What should I include in my birth plan?

Dale Carnegie, renowned author of How to Win Friends and Influence People, said that an hour of planning can save you ten hours of doing. When you go into labor, things happen quickly. Having a birth plan in place keeps that urgency from turning into anxiety and frustration.

What the heck is a birth plan anyway?

A birth plan is a written record of what you want to happen during your labor and delivery. It gives your family and healthcare providers a clear picture of your birth preferences, including favored pain relief methods, childbirth practices, and postpartum care. Some people create very detailed plans while other mothers prefer to keep it simple. Whichever camp you fall into, try to stay flexible. Your birth plan represents an ideal scenario, but lots of things can happen between your first contraction and your first snuggle with your newborn.

You may want to give natural childbirth a try until you get the full experience of contractions. You wouldn’t be the first mother to have that particular change of heart. In some cases, a doctor may identify medical concerns that require a birth plan change. While you’re identifying your preferences, talk to your doctor to get a head’s up about possible disruptions to your plans. For example, your preferred hospital may not provide your preferred childbirth practice. Knowing possible hiccups ahead of time will help you adapt more easily when it matters.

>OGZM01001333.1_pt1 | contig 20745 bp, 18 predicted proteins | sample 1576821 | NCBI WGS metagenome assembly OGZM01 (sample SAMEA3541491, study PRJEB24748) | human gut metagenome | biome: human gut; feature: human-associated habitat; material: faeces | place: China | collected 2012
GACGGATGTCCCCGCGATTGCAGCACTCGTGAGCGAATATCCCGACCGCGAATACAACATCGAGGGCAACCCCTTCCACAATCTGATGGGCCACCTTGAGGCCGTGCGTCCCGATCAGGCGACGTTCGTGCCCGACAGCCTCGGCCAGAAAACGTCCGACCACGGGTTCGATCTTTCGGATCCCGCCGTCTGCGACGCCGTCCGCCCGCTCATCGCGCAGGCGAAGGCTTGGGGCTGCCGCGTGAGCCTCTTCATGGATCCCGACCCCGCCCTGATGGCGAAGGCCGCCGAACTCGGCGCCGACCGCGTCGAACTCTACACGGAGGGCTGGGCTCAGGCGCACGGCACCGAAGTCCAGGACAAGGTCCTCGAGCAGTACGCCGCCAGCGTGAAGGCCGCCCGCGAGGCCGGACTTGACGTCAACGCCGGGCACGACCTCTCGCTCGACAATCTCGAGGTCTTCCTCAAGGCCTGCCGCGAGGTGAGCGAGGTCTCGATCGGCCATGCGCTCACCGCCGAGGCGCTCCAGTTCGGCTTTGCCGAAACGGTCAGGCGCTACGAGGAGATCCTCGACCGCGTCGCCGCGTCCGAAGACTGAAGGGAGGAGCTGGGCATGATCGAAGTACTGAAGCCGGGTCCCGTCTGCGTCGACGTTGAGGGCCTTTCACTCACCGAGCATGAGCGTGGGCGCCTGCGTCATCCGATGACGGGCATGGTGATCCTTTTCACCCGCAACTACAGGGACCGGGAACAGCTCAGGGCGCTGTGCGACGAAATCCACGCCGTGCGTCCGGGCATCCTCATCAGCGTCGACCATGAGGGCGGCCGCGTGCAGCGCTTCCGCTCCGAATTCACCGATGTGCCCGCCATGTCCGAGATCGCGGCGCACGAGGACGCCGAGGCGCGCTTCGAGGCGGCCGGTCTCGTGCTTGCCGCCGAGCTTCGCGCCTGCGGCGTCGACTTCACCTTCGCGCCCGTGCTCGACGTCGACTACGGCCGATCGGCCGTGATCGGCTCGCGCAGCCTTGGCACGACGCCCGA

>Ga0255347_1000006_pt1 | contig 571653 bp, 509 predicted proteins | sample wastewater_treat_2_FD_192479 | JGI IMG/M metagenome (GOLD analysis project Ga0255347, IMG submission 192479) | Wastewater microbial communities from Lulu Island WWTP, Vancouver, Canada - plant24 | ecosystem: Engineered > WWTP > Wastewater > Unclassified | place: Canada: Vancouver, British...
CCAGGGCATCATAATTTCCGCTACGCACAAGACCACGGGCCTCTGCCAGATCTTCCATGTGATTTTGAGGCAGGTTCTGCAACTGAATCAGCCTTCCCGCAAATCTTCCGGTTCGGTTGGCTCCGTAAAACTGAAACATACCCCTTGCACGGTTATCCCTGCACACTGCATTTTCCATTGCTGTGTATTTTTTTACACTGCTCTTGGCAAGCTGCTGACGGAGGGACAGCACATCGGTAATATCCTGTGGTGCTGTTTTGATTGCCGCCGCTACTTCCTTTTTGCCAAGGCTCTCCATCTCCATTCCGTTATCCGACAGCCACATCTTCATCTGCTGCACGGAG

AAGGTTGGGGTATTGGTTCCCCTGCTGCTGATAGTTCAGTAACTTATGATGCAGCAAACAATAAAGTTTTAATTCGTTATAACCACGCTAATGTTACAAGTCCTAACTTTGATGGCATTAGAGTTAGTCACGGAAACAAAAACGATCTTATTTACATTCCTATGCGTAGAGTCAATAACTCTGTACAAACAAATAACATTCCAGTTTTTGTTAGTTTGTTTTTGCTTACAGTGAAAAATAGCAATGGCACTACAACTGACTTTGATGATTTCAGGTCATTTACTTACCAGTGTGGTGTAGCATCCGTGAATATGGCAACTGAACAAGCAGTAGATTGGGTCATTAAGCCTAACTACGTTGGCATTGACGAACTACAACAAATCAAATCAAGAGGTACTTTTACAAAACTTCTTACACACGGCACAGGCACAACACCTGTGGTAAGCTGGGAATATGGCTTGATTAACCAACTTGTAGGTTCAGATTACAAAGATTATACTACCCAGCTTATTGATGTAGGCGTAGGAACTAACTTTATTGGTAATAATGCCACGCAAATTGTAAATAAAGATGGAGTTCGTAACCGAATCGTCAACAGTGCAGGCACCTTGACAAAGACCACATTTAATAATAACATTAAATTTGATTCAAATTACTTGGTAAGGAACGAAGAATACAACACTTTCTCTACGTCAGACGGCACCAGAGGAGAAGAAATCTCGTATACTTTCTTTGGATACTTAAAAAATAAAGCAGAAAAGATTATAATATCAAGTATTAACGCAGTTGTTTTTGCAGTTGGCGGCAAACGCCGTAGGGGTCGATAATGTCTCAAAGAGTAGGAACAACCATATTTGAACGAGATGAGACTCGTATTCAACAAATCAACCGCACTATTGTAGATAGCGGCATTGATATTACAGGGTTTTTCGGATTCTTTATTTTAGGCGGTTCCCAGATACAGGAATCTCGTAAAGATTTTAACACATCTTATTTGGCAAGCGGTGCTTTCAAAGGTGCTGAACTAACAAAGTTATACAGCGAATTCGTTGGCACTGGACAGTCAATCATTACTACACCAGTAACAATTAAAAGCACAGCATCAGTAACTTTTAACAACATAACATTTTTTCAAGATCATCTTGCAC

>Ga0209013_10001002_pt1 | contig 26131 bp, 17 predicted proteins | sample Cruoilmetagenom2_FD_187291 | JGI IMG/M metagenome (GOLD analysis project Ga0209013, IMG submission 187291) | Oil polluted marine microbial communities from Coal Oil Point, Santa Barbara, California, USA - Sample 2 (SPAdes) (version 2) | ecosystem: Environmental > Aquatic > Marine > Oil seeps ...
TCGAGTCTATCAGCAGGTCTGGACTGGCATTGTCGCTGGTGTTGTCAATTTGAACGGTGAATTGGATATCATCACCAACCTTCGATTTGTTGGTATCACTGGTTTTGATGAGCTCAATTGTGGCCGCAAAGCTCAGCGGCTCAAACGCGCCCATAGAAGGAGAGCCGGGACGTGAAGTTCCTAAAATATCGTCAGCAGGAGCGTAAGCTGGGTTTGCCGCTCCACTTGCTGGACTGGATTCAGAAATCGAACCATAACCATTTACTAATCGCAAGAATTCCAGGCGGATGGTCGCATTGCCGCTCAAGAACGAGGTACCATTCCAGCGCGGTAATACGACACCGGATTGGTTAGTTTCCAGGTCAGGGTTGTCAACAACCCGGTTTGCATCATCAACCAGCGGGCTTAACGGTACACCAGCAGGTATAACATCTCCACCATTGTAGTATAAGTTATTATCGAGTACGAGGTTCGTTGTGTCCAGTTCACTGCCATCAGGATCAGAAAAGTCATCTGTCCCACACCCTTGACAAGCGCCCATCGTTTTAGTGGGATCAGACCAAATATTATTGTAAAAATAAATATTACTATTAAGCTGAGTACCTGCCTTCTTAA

Your birth plan will be as unique as you are, but below, you’ll find a list of essential questions to consider as you create your birth plan.

  • Who would your like to have with you for support during labor and delivery?
  • How can your labor partner best support you?
  • Where would you like to have your baby: in a hospital? at home? an out-of-hospital birth center?
  • Are there cultural considerations that your healthcare provider or hospital should be aware of?
  • What type of birth are you planning: natural?
  • How frequently do you want to be monitored?
  • How do you hope to handle pain: no pain medication? epidural? IV pain medication?
  • What are your preferences regarding skin-to-skin contact after delivery?
  • How would you like to feed your baby? Be sure to specify if you plan to breastfeed as initiating that first nursing session immediately after birth will drastically improve your breastfeeding success.
  • What would you like to happen (or not happen) after delivery, e.g., avoid pacifiers and supplements, circumcision or no circumcision, etc.?

Once you’ve completed your birth plan, share it with your doctor or midwife as well as the hospital or birthing center where your delivery will occur.

Bring a breast pump for backup.

If you hope to breastfeed your baby, but things don’t go according to your birth plan, have a breast pump on standby. In some cases, it’s impossible for a mother and baby to have that first important breastfeeding session immediately after delivery. Having a pump on hand will allow you to express milk even if your nursing session is delayed.